Senior Islington politician calls for more cash to fund adult social care
In the week of the Government’s Spring Budget, Cllr Nurullah Turan, the council’s executive member for health and social care, penned an open letter warning that “national social care funding is at crisis point”.
Earlier this year, Islington Council confirmed that part of its 4.99% council tax rise would be used to meet the rising costs of adult social care.
The council chose to add the full 2% Adult Social Care Precept onto its council tax bills for the financial year 2023-24.
But in his letter to Steve Barclay, the Secretary of State for Health and Social Care, Cllr Turan said that this was the “last thing” the council wanted to do amid the rising cost of living, but that it was left with “no choice”.
He accused the Government of “passing the buck to local authorities” on the issue of adult social care funding and said that the current approach “is not sustainable”.
Cllr Turan warned that although the council tax increase will raise about £2 million to help fund these services this year in Islington, the council still expects costs to outstrip the current adult social care budget by £3.3 million.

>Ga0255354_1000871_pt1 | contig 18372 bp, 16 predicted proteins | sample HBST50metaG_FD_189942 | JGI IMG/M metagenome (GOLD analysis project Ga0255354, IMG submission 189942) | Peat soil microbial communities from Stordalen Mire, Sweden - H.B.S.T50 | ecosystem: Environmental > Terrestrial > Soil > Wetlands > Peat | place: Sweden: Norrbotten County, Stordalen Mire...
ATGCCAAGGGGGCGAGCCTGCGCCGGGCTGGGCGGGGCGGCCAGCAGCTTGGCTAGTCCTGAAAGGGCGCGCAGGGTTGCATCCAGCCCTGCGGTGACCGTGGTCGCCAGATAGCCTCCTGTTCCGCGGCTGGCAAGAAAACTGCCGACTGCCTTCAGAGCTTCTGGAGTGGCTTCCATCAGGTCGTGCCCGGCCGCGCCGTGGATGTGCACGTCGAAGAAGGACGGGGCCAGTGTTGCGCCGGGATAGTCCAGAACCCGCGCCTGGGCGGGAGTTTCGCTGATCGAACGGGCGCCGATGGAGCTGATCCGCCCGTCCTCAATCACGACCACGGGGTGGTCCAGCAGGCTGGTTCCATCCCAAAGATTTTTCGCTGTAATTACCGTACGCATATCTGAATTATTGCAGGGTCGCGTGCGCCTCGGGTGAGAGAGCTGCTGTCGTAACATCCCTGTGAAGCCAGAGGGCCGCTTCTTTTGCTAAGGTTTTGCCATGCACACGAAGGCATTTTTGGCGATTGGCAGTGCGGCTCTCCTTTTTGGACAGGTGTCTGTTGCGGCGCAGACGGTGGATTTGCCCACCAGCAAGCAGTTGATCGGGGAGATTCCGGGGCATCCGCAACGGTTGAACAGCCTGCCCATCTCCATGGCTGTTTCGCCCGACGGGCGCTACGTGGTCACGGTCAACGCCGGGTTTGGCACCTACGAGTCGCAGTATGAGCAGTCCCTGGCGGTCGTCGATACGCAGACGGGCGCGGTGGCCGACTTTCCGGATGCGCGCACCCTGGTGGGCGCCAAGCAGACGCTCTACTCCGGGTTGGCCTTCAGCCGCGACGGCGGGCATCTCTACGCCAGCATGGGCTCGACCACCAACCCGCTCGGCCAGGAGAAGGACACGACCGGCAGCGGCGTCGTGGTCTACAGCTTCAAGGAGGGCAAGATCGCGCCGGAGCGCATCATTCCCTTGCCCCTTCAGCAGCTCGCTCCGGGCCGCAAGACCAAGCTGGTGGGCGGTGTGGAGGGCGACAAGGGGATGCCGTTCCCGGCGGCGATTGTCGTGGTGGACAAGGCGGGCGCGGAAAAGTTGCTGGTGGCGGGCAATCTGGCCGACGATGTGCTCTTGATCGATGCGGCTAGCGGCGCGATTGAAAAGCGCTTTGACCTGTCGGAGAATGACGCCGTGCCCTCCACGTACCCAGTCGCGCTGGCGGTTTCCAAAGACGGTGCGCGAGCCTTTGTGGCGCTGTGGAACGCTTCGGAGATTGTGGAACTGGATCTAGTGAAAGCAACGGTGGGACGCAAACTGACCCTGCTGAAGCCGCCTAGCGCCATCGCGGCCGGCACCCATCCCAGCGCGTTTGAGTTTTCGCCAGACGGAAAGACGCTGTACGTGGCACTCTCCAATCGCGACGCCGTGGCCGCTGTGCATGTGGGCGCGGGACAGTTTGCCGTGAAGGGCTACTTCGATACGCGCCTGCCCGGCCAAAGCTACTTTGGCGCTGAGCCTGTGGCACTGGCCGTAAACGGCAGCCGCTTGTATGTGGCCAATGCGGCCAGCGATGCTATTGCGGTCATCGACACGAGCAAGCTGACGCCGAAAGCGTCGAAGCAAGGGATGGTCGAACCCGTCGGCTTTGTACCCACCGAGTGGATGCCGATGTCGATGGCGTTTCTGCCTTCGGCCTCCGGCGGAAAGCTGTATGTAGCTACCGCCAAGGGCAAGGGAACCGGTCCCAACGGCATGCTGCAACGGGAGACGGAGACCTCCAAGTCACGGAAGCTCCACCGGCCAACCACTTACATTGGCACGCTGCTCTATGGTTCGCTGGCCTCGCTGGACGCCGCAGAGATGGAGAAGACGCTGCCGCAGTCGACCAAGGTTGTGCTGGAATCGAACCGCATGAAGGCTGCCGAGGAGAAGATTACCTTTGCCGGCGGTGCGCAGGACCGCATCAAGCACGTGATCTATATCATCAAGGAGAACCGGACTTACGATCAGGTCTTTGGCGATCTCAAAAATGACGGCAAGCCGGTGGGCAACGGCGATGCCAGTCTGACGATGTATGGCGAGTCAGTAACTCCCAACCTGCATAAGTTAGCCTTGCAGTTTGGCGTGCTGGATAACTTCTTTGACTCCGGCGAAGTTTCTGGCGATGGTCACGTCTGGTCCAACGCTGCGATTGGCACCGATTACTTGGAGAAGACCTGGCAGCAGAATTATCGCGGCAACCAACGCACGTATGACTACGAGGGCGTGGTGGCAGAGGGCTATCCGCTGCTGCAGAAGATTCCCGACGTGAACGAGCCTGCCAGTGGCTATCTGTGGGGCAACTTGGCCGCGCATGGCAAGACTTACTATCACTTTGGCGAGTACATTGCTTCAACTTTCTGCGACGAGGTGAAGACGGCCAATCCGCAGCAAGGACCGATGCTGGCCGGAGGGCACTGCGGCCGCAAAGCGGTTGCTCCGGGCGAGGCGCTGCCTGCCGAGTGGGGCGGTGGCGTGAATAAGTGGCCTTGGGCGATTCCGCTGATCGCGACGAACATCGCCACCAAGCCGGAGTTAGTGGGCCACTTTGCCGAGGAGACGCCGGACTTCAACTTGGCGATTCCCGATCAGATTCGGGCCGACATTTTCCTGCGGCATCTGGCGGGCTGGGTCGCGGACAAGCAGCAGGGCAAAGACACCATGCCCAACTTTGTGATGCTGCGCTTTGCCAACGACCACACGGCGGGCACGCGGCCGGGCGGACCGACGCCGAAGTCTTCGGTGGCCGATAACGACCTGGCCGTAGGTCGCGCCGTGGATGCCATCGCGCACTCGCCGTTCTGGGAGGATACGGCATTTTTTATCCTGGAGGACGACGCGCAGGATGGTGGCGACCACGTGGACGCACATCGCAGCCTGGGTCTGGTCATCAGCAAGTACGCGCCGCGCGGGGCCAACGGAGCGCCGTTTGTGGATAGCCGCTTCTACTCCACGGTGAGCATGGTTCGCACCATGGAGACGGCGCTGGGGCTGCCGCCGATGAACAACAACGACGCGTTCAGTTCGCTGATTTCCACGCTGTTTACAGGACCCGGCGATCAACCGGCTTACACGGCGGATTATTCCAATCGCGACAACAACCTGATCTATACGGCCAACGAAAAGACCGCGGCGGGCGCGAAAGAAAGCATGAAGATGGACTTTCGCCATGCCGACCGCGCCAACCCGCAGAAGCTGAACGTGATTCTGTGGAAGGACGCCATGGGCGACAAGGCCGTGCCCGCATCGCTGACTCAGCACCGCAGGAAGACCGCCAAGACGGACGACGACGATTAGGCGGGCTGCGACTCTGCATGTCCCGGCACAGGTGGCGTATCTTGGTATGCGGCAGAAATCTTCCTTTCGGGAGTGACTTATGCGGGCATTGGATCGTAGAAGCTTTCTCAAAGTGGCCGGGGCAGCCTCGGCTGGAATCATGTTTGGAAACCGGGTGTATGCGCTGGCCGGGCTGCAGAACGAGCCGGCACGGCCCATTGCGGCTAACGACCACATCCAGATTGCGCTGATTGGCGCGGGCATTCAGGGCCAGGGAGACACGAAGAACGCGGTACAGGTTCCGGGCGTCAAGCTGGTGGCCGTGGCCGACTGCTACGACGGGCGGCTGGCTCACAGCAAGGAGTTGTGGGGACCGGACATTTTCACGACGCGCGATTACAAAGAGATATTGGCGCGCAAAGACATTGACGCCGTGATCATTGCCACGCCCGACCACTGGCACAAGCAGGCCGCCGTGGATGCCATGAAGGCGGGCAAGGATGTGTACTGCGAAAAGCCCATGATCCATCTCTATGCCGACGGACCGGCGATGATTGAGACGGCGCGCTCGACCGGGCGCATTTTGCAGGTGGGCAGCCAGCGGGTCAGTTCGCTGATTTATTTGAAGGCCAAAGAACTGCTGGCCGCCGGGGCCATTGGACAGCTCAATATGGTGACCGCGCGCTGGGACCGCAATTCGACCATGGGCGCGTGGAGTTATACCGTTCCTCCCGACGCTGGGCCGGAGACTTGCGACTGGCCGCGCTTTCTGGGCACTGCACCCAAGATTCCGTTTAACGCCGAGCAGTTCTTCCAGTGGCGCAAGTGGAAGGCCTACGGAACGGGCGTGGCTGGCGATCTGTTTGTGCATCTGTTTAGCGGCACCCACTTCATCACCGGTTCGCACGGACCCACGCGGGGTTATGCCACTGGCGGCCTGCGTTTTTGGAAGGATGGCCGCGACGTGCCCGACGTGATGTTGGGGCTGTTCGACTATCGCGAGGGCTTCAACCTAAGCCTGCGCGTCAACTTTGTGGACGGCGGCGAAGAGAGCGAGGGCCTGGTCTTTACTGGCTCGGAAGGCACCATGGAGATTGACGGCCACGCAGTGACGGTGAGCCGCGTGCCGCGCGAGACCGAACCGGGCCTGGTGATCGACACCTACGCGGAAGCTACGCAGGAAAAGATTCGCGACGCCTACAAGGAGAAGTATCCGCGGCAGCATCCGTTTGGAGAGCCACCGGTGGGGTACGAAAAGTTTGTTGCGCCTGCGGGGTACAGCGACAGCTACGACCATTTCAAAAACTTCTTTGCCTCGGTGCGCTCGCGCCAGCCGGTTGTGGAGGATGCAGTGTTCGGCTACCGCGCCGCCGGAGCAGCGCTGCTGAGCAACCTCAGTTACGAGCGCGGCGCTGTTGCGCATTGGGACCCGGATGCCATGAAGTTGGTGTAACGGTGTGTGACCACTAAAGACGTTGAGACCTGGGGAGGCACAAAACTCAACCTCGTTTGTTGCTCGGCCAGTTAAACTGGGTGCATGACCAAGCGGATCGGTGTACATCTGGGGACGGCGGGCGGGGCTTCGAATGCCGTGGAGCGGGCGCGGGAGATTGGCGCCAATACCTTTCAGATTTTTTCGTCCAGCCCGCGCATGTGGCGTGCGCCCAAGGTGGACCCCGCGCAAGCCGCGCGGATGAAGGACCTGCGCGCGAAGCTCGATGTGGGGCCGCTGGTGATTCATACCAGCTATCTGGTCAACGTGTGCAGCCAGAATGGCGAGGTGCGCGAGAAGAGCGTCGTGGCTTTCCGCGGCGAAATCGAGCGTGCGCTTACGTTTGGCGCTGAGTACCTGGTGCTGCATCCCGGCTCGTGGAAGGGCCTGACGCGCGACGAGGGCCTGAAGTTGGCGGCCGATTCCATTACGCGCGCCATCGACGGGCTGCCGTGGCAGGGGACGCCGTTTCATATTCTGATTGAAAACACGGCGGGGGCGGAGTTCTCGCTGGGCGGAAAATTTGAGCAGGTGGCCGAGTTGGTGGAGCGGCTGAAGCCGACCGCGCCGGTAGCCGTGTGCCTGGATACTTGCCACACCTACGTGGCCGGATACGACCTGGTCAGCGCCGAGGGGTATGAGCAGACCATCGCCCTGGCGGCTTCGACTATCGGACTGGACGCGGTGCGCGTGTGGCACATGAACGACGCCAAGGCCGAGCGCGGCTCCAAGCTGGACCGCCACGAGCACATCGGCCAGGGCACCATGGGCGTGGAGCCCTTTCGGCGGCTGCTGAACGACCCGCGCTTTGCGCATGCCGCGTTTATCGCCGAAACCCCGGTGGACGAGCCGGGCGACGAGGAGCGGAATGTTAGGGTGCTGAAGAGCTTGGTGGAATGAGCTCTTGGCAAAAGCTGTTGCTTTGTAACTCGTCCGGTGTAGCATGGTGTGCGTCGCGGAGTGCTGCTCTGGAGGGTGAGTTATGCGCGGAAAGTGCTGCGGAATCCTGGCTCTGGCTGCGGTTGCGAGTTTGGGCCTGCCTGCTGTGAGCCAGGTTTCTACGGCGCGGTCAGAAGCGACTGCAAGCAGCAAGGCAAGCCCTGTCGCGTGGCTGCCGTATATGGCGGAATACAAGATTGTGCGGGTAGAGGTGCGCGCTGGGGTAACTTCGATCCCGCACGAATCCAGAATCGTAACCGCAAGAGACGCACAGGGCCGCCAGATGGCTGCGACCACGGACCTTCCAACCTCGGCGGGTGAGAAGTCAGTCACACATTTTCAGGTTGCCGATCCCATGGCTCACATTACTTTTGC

He added: “We must provide these services by law, so we have to find savings elsewhere to balance our budget.”
Yesterday (March 16), Helen Whately MP, the minister for social care, told a Care England conference: “I’m here as part of a Government that backs social care.
“We’ve got a former health and social care secretary as chancellor and we have got record-breaking funding – £7.5 billion for adult social care and discharge over the next two years committed back at the autumn statement.
“This is the biggest funding increase for social care in history. So we have to seize this moment.”
But research from Care England said that adult social care is “on the precipice”.
A survey it conducted among adult social care providers during December and January found that: “In 2022, 82% of adult social care providers were either in deficit or experienced a decrease in their surplus.
“Of those who reported a decline in their surplus, almost half (45%) reported that it would turn into a deficit within two years.”
The Department of Health and Social Care has not responded to a request for comment.